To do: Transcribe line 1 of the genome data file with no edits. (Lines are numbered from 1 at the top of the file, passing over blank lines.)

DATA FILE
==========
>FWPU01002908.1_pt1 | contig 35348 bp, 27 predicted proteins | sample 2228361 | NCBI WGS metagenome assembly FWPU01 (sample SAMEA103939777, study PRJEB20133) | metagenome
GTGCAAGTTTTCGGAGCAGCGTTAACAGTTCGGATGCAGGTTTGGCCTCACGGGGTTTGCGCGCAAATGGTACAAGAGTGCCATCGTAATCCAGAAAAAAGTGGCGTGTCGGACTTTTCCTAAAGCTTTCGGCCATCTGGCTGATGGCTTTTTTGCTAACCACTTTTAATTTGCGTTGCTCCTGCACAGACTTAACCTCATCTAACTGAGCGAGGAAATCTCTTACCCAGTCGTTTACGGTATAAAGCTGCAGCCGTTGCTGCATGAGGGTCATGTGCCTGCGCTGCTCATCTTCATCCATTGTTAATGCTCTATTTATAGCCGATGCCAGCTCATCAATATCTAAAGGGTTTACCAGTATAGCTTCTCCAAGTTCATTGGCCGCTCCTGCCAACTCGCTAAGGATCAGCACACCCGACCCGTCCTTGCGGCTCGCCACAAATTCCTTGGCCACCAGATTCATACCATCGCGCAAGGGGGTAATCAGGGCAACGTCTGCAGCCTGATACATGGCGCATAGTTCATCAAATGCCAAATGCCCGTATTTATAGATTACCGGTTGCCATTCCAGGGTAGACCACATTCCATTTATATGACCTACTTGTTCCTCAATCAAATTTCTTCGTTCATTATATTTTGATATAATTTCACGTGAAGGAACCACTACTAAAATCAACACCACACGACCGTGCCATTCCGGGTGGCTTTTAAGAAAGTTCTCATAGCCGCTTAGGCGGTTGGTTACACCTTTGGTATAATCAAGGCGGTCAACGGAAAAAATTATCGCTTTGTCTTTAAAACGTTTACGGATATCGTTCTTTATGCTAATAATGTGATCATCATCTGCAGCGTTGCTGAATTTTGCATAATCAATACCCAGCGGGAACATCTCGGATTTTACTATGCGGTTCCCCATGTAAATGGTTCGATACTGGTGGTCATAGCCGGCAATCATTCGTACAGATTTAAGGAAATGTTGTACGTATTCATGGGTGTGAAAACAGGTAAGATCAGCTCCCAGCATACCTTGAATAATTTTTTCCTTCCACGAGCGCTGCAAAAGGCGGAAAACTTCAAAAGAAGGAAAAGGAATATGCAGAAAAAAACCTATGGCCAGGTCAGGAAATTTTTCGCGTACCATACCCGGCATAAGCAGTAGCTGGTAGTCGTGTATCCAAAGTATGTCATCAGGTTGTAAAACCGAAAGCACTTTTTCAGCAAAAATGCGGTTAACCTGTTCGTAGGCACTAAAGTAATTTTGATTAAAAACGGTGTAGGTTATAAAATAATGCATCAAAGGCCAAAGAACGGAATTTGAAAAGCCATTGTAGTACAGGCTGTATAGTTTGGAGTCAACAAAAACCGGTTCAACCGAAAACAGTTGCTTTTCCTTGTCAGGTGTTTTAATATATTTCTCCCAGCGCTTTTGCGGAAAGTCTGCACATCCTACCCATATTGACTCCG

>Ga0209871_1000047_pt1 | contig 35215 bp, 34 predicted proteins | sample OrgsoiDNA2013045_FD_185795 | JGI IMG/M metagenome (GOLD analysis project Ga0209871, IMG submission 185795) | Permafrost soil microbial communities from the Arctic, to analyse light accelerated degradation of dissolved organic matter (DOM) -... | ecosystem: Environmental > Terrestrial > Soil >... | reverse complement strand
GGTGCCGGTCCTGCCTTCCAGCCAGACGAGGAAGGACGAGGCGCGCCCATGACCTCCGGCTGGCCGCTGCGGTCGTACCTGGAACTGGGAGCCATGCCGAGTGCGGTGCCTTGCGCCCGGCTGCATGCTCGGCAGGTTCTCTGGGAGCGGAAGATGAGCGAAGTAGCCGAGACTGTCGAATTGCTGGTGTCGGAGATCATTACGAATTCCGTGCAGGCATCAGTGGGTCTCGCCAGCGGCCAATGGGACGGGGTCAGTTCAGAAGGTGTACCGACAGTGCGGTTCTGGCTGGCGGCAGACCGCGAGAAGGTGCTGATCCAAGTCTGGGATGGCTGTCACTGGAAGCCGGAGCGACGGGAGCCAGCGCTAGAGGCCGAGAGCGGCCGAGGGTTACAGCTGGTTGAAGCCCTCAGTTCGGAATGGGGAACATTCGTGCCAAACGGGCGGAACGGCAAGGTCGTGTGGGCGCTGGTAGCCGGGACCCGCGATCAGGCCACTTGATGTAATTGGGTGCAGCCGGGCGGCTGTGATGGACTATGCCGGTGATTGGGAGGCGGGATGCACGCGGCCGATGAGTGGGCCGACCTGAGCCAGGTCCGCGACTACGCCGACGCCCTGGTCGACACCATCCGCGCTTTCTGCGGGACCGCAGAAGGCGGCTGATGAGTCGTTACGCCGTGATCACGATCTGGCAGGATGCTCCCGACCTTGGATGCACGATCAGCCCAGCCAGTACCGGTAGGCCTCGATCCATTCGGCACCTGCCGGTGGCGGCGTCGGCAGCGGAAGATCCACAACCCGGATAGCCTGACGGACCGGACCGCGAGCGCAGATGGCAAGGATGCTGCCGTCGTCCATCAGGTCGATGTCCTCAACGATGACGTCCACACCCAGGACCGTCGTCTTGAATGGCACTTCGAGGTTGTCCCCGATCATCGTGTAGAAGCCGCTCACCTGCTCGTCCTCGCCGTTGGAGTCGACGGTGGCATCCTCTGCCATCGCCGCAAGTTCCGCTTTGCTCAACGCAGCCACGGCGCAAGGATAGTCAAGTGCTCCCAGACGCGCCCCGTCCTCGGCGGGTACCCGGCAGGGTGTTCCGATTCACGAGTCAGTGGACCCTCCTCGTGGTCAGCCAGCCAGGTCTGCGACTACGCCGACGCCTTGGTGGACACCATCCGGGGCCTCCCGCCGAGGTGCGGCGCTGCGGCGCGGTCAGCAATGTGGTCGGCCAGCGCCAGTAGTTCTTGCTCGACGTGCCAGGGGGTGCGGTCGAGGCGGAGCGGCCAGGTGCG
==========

>FWPU01002908.1_pt1 | contig 35348 bp, 27 predicted proteins | sample 2228361 | NCBI WGS metagenome assembly FWPU01 (sample SAMEA103939777, study PRJEB20133) | metagenome